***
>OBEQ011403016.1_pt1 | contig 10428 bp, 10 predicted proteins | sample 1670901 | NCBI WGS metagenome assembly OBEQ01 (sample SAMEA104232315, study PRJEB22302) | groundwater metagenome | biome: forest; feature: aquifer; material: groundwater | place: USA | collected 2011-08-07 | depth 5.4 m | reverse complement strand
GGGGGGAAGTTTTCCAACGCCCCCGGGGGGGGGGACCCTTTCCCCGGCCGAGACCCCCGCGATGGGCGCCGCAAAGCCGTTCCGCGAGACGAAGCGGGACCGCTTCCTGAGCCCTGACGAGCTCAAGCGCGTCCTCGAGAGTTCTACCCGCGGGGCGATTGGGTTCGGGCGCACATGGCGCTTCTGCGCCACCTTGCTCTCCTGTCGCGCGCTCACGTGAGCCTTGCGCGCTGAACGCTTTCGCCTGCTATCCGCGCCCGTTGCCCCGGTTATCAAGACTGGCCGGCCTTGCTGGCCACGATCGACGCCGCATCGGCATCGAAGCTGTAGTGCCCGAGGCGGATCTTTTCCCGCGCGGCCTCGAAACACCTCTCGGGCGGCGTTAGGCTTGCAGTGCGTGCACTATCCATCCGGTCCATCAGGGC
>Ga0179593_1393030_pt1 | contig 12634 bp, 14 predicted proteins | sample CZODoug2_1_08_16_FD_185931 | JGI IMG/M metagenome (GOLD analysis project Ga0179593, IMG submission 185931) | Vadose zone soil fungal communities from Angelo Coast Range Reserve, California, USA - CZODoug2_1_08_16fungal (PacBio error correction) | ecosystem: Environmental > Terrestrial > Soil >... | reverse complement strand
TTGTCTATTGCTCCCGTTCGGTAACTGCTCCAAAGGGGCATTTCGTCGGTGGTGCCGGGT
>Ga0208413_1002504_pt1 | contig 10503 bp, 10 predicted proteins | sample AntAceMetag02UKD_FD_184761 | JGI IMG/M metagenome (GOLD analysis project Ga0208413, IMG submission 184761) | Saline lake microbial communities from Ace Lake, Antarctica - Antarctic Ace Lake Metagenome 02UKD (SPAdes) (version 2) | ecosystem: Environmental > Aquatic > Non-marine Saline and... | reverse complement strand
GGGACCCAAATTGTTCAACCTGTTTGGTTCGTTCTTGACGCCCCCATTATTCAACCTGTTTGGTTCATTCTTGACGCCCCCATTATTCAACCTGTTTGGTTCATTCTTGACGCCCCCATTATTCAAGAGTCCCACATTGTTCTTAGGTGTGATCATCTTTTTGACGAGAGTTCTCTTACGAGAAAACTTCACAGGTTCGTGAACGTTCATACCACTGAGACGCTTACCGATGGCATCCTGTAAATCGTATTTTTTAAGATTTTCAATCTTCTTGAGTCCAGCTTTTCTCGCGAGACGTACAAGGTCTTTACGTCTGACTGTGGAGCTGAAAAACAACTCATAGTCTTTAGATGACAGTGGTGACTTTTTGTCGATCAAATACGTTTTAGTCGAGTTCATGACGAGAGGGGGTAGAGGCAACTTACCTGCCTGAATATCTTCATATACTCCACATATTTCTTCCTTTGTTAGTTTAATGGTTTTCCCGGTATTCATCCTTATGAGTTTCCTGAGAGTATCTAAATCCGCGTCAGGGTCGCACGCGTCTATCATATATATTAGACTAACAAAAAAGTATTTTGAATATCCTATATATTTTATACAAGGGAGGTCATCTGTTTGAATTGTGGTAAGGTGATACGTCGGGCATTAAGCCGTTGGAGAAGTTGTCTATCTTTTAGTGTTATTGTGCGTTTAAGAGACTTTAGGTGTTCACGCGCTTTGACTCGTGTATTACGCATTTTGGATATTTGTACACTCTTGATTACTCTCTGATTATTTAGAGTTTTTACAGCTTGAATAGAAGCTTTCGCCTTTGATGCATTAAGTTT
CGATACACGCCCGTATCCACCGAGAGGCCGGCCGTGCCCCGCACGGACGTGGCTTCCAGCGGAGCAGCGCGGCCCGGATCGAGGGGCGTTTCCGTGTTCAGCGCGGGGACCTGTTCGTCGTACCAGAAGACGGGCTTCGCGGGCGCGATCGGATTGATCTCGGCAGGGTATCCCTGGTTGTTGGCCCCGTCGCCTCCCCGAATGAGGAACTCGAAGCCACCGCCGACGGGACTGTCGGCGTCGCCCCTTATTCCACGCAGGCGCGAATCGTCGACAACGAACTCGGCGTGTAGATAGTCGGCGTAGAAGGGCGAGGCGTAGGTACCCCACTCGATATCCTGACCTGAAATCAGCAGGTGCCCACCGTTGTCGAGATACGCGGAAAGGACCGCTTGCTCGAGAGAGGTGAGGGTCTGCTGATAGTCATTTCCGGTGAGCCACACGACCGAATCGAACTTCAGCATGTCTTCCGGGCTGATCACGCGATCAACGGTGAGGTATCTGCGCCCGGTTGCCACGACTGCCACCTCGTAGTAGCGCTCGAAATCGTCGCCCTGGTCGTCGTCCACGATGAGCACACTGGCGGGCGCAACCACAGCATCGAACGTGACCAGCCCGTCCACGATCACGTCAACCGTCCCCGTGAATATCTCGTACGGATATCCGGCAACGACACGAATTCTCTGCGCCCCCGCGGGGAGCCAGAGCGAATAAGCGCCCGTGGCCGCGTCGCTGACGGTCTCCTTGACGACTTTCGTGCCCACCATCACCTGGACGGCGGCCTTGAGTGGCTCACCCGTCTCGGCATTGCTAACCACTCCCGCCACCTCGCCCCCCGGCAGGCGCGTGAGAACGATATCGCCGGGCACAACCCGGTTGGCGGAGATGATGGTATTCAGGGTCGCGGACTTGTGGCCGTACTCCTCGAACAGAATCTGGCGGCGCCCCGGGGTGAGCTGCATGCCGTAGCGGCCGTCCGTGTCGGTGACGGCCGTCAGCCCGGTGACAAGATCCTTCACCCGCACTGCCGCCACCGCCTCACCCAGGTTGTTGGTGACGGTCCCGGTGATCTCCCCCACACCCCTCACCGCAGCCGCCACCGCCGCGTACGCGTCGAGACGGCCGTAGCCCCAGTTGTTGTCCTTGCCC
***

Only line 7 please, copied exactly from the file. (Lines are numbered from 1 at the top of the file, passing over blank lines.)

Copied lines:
CGATACACGCCCGTATCCACCGAGAGGCCGGCCGTGCCCCGCACGGACGTGGCTTCCAGCGGAGCAGCGCGGCCCGGATCGAGGGGCGTTTCCGTGTTCAGCGCGGGGACCTGTTCGTCGTACCAGAAGACGGGCTTCGCGGGCGCGATCGGATTGATCTCGGCAGGGTATCCCTGGTTGTTGGCCCCGTCGCCTCCCCGAATGAGGAACTCGAAGCCACCGCCGACGGGACTGTCGGCGTCGCCCCTTATTCCACGCAGGCGCGAATCGTCGACAACGAACTCGGCGTGTAGATAGTCGGCGTAGAAGGGCGAGGCGTAGGTACCCCACTCGATATCCTGACCTGAAATCAGCAGGTGCCCACCGTTGTCGAGATACGCGGAAAGGACCGCTTGCTCGAGAGAGGTGAGGGTCTGCTGATAGTCATTTCCGGTGAGCCACACGACCGAATCGAACTTCAGCATGTCTTCCGGGCTGATCACGCGATCAACGGTGAGGTATCTGCGCCCGGTTGCCACGACTGCCACCTCGTAGTAGCGCTCGAAATCGTCGCCCTGGTCGTCGTCCACGATGAGCACACTGGCGGGCGCAACCACAGCATCGAACGTGACCAGCCCGTCCACGATCACGTCAACCGTCCCCGTGAATATCTCGTACGGATATCCGGCAACGACACGAATTCTCTGCGCCCCCGCGGGGAGCCAGAGCGAATAAGCGCCCGTGGCCGCGTCGCTGACGGTCTCCTTGACGACTTTCGTGCCCACCATCACCTGGACGGCGGCCTTGAGTGGCTCACCCGTCTCGGCATTGCTAACCACTCCCGCCACCTCGCCCCCCGGCAGGCGCGTGAGAACGATATCGCCGGGCACAACCCGGTTGGCGGAGATGATGGTATTCAGGGTCGCGGACTTGTGGCCGTACTCCTCGAACAGAATCTGGCGGCGCCCCGGGGTGAGCTGCATGCCGTAGCGGCCGTCCGTGTCGGTGACGGCCGTCAGCCCGGTGACAAGATCCTTCACCCGCACTGCCGCCACCGCCTCACCCAGGTTGTTGGTGACGGTCCCGGTGATCTCCCCCACACCCCTCACCGCAGCCGCCACCGCCGCGTACGCGTCGAGACGGCCGTAGCCCCAGTTGTTGTCCTTGCCC